“Do not take my word for it,” said Alexander Ganago, an adjunct professor and instructional laboratories manager for electrical engineering and computer science, who is teaching EECS 314. “Put your credit card eight feet away and try to read its number.”
To enable better feedback for students despite stringent distancing requirements, Ganago is installing a document camera at the instructor’s bench so that students in the lab can clearly see the details of sample circuits and numerical data displayed on a large screen. In addition, students at home can view the images in real time or any time after the session. A second document camera will be installed at a spare student bench to help the instructors with troubleshooting.
Operating robot arms from home
But not all innovation is happening through the program funded by the College. Peter Gaskell, a lecturer in the Robotics Institute, is making sure that students in Robotics 550, Robotic Systems Laboratory, can get work done in the lab without physically being present. By setting up cameras around the benches, each with a robotic arm mounted to the top, students can send their code from home to the robot and see how well it performs tasks like detecting, picking up and stacking blocks.
“Sending a robotic manipulator to each student to build is both too expensive and not feasible. Instead students can send their code to the robot, remotely interact with it and remotely monitor the result,” said Gaskell.
He’s also set up screens so that students working remotely can have a virtual presence at the bench. The cameras, screens and networking equipment were purchased with funding from the Robotics Institute.
Radio antennas in students’ yards will advance a NASA mission
Justin Kasper, a professor of climate and space sciences and engineering, is sending radio antenna arrays to students in the Multidisciplinary Design Program who are working on the $55 million NASA Sun Radio Interferometer Space Experiment (SunRISE) project, which he leads. SunRISE aims to provide better information about coronal mass ejections, the most violent type of solar weather, and which ones will produce high energy particle radiation that could harm spacecraft or astronauts. The mission is set to launch in 2023.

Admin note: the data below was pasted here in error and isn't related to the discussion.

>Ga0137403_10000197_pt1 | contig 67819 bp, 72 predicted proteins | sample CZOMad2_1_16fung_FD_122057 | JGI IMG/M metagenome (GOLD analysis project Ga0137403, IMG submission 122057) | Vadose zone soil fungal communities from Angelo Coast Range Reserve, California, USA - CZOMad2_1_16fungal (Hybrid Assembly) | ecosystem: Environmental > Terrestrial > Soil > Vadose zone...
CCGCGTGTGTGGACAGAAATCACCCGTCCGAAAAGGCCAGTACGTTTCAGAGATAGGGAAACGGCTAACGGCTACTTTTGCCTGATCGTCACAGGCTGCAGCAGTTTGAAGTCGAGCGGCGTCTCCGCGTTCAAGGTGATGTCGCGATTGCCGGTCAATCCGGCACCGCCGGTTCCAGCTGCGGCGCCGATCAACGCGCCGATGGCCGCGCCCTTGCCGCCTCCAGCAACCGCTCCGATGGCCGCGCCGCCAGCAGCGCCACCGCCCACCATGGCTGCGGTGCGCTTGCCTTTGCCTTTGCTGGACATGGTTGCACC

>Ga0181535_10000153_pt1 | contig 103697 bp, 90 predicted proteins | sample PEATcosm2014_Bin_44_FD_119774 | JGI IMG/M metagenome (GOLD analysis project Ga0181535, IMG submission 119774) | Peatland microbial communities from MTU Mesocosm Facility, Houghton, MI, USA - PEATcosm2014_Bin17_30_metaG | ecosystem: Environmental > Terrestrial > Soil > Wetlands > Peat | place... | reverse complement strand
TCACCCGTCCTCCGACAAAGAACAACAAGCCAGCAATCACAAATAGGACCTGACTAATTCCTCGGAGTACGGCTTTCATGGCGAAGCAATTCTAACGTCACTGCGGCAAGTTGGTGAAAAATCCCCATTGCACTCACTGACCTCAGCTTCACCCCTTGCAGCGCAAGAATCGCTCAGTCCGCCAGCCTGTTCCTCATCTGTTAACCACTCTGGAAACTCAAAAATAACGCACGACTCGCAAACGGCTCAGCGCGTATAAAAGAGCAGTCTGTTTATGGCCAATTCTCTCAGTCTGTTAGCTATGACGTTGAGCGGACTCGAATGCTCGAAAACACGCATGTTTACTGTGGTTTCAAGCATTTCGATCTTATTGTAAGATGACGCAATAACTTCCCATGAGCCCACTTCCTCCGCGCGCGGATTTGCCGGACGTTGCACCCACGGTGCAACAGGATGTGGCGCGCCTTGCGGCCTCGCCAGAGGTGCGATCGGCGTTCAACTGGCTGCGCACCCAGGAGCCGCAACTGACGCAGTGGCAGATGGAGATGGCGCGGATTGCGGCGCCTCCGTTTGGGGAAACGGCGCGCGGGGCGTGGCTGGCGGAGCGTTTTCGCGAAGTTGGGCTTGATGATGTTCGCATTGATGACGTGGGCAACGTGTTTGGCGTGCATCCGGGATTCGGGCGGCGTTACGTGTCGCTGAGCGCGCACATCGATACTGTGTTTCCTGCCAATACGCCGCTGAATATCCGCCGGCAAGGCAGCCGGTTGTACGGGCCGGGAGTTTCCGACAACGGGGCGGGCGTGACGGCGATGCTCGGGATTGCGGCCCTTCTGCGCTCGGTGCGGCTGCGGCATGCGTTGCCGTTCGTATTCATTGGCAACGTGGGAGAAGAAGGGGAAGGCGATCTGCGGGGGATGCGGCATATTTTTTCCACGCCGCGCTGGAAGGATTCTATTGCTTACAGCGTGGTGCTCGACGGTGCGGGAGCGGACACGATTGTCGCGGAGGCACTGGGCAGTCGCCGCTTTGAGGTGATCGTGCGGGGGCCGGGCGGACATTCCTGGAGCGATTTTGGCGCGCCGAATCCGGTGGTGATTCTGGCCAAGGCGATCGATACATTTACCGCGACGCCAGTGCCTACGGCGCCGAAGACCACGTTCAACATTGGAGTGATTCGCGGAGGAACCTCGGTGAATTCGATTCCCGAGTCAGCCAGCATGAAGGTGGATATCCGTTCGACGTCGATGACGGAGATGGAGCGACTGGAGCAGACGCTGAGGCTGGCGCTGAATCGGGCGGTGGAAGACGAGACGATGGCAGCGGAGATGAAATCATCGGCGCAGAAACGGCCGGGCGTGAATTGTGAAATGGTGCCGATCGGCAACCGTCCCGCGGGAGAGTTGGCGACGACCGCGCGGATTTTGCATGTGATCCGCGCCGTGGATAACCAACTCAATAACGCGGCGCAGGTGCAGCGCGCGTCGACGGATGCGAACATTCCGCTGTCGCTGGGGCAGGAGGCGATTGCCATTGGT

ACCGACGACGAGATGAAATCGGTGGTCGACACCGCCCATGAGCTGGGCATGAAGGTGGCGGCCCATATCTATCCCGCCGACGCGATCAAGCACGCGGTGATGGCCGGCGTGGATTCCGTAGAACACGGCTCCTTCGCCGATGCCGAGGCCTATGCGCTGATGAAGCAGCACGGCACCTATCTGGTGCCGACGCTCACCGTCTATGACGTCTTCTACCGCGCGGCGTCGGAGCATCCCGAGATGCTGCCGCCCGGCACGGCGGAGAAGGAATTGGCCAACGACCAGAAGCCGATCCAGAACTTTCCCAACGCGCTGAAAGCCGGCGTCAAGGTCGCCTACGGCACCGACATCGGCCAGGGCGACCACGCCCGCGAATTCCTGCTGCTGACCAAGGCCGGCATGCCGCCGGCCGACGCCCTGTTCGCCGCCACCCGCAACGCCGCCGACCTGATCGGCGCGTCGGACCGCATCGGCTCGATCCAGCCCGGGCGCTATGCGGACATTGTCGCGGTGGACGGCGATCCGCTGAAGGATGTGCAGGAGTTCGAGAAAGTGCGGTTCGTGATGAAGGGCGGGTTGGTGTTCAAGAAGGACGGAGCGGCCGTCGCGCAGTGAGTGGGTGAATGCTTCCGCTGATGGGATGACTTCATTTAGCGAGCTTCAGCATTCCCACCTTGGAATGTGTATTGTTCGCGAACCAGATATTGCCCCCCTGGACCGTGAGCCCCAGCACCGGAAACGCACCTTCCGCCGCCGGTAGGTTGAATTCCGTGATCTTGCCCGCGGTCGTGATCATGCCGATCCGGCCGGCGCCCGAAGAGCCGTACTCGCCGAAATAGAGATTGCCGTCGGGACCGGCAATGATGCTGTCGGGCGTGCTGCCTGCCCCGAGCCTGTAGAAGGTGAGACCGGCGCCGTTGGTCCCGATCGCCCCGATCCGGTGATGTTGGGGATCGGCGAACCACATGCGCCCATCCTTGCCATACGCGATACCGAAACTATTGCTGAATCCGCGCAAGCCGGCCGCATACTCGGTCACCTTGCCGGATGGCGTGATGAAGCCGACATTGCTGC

The students will build radio antenna arrays in their yards and measure their local radio wave scenes, taking data around the country.
“Our original plan was to buy a few antennas and set them up around Ann Arbor, so after we had to ramp down our lab activities, we were trying to find some way to get their hands on something physical instead of just writing code,” said Kasper. “We realized it was well worth the shipping costs to move antennas among their homes.”
These measurements will enable the students to observe radio interference on Earth and also record bursts of radio emissions from the sun. Earth’s atmosphere distorts or blocks frequencies above about 100 kilohertz, and the students will be able to see this cut-off. It will help them better understand software that they are developing for SunRISE, which will record solar radio emissions from space. Kasper is supporting the ground antenna project with his discretionary funds.
These are just a handful of the many initiatives underway to keep hands-on learning at the center of engineering education at the University of Michigan.
The other members of the teaching team for the COVID-themed ENGIN 100 course are Rachael Schmedlen, a lecturer and associate chair for undergraduate education in biomedical engineering; Rob Sulewski, a lecturer in undergraduate education; and Karen Springsteen, a lecturer in technical communication.
The other professors in the circuits collaboration are Fred Terry and David Wentzloff, both professors of electrical engineering and computer science who are teaching the two sections of EECS 215, and Achilleas Anastosopoulos, an associate professor of engineering who is teaching EECS 216.
Millunchick is also a professor of materials science and engineering, an Arthur F. Thurnau Professor, and a Bicentennial Professor.